Inspired by electrifying cultural influences such as Diaghilev’s Ballets Russes and Whistler’s Peacock Room, Whitney and Cushing conceived a fanciful wraparound mural that featured figures evoking “Scheherazade” and the Arabian Nights, and fleurs du mal, including graphic female anthurium, poppies, carniverous drosera, cactus flowers and poisonous
nightshade. The culmination of the mural is a portrait of Gertrude Vanderbilt Whitney herself, in a sorceress costume by Leon Bakst – a white tunic with black cactus flowers, orange trousers, and a plumed hat. Cloistered in its stairwell seraglio, the mural existed for Whitney and her closest friends, who were delighted by its unusual color palette and exotic figures.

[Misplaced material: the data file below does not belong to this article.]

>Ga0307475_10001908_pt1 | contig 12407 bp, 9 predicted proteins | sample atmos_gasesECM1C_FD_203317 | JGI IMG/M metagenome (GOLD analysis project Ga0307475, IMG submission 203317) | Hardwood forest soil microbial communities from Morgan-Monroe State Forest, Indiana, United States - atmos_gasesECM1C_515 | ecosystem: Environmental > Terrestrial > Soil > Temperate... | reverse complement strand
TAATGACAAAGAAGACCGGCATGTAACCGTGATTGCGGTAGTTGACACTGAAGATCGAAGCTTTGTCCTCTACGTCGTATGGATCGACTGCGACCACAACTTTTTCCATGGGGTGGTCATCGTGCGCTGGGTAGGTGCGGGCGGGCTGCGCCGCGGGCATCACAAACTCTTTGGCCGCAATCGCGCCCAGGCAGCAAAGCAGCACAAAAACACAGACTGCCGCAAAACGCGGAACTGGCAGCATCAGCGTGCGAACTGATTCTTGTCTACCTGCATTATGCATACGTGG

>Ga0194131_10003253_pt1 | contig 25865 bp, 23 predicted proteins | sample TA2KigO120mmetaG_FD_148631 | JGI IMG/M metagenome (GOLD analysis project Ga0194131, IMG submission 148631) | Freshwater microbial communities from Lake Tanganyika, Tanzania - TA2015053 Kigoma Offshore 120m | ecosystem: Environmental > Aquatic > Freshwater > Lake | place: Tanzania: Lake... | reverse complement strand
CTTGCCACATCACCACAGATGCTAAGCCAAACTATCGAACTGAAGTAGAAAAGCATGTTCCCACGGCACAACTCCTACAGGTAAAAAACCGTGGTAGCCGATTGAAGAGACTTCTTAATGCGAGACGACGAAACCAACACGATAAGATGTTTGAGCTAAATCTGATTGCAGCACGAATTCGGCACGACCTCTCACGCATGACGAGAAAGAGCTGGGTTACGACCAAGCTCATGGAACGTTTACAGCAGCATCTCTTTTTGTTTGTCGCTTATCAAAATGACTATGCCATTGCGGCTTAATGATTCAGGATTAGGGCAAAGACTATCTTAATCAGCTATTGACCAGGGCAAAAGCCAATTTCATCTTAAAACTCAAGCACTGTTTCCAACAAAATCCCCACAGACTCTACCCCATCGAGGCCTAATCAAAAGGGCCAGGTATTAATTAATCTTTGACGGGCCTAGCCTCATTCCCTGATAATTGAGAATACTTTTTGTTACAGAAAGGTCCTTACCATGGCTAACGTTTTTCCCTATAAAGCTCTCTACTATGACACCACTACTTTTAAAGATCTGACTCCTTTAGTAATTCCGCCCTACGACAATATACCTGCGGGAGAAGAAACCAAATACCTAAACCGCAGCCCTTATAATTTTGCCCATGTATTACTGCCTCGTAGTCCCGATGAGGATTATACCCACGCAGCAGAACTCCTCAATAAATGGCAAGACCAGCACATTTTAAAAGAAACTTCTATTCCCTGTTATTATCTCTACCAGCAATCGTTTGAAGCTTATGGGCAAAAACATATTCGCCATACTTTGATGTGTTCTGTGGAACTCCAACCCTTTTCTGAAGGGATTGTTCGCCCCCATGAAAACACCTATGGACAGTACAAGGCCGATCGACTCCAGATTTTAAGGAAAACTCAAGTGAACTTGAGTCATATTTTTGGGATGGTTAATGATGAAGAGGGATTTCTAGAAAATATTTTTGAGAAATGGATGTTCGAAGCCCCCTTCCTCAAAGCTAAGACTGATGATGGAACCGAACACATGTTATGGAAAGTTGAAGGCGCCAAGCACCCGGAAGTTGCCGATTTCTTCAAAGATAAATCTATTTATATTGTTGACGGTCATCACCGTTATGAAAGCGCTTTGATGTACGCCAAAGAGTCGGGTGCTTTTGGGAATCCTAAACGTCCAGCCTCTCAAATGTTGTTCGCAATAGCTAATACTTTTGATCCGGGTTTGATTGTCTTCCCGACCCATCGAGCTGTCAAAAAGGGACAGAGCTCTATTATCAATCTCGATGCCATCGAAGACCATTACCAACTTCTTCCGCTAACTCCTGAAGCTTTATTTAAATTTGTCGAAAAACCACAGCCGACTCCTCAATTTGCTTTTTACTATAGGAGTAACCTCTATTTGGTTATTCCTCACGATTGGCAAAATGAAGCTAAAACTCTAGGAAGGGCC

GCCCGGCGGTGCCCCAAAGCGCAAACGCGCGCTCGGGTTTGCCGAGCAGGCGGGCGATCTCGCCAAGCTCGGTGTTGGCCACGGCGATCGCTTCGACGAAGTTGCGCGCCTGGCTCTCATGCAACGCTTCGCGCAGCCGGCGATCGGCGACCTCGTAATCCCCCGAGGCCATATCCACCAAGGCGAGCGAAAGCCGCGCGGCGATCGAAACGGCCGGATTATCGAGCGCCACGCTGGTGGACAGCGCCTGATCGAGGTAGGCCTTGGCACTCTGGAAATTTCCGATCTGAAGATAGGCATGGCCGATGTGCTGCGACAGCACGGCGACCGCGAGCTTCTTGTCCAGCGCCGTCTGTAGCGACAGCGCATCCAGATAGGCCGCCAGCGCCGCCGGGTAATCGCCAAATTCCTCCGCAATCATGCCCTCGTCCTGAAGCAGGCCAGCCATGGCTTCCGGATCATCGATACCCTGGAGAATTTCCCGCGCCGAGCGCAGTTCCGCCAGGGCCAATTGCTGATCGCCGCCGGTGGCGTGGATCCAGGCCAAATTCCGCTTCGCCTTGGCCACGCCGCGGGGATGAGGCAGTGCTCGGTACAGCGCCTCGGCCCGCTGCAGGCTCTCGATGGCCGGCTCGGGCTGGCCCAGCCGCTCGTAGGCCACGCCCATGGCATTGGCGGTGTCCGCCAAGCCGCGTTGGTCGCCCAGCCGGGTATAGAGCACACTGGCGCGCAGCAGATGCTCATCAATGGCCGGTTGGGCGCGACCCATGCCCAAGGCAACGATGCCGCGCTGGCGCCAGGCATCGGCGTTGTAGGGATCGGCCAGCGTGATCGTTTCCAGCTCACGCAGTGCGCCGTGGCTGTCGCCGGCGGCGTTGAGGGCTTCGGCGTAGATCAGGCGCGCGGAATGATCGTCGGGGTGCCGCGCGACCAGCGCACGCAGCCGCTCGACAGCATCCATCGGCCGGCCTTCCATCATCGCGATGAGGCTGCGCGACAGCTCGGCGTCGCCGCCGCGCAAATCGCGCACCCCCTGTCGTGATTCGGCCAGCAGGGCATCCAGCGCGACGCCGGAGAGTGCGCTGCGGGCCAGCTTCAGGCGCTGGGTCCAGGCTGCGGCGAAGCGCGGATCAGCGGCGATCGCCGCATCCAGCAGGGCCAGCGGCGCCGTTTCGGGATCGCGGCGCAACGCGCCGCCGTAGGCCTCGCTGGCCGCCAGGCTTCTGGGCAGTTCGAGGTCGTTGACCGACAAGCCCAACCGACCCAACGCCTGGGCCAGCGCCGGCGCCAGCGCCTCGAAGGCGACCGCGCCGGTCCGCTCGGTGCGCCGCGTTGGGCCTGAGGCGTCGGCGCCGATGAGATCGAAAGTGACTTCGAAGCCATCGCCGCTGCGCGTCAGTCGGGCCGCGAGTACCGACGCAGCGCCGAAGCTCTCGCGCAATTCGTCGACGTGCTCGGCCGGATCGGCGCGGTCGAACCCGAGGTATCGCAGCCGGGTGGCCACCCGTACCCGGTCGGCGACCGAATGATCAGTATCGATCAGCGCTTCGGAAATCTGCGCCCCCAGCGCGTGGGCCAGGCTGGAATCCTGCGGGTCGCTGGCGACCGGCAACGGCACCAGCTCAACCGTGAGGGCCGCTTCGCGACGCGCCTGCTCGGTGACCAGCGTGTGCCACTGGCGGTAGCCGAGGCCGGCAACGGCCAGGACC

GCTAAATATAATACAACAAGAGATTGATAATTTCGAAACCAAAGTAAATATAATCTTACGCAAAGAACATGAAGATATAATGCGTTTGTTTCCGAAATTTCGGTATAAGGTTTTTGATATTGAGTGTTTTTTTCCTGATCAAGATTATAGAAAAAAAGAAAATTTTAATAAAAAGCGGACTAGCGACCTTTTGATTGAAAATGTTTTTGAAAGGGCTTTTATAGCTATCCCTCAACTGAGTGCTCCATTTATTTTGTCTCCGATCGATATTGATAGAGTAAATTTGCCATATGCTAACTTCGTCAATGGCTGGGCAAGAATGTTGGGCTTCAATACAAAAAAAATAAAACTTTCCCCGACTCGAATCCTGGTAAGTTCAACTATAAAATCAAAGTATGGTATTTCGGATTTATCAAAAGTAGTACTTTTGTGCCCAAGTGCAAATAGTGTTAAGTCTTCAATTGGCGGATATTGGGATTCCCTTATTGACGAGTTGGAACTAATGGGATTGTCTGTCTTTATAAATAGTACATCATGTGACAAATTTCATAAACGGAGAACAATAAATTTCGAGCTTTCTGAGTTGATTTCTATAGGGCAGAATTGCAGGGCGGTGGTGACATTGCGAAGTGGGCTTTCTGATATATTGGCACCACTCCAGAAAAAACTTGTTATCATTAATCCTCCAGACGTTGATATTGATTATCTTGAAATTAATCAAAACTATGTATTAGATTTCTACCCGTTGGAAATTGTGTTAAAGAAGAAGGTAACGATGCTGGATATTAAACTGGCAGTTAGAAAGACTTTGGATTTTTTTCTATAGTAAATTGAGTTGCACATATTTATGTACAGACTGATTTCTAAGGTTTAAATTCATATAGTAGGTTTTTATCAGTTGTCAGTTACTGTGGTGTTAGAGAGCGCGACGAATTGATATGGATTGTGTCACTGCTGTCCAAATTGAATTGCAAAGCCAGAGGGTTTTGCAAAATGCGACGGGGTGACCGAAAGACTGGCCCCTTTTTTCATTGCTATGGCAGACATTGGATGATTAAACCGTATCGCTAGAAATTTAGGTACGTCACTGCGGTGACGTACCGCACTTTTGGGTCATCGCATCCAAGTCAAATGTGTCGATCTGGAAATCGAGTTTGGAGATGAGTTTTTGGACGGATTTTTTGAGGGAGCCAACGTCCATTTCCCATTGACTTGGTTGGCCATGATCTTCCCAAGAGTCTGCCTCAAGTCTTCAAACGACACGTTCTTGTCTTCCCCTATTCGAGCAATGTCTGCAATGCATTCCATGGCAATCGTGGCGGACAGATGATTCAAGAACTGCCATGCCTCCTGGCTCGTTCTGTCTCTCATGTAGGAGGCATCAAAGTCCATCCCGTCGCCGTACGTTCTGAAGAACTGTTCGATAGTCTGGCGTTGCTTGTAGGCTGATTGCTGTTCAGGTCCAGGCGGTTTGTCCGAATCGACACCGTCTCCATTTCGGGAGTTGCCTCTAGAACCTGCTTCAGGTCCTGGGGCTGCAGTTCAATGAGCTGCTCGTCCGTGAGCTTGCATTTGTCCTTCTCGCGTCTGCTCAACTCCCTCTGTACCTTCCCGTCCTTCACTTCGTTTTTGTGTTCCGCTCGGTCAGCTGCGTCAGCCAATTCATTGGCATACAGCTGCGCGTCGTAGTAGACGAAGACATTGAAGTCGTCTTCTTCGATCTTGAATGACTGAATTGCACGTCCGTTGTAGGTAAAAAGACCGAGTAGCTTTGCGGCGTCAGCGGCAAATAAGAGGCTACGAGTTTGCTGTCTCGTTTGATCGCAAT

Section of the mural depicting Gertrude Vanderbilt Whitney, which hung at the top of the stairwell
Cushing died suddenly in 1916, a relatively young man at the age of 47. Then, when Whitney died in 1942, the unusual artistic treasures in the Westbury Studio were as if frozen in amber, left in their quiet space, rarely seen by anyone outside of the Whitney family. In 1985, Alexandra Cushing Howard contacted Gertrude Vanderbilt Whitney’s granddaughter, Pamela Tower LeBoutillier, to ask if she and an art photographer could visit the mural, which she had never seen. She was mesmerized by the work’s unusual beauty, and when the LeBoutillier family decided to sell the mural in 2015, Howard turned to Lowy, the country’s leading fine art services firm, to assess how to move forward. During their visit to the studio in Old Westbury, the team was happy to see that the mural was in good shape.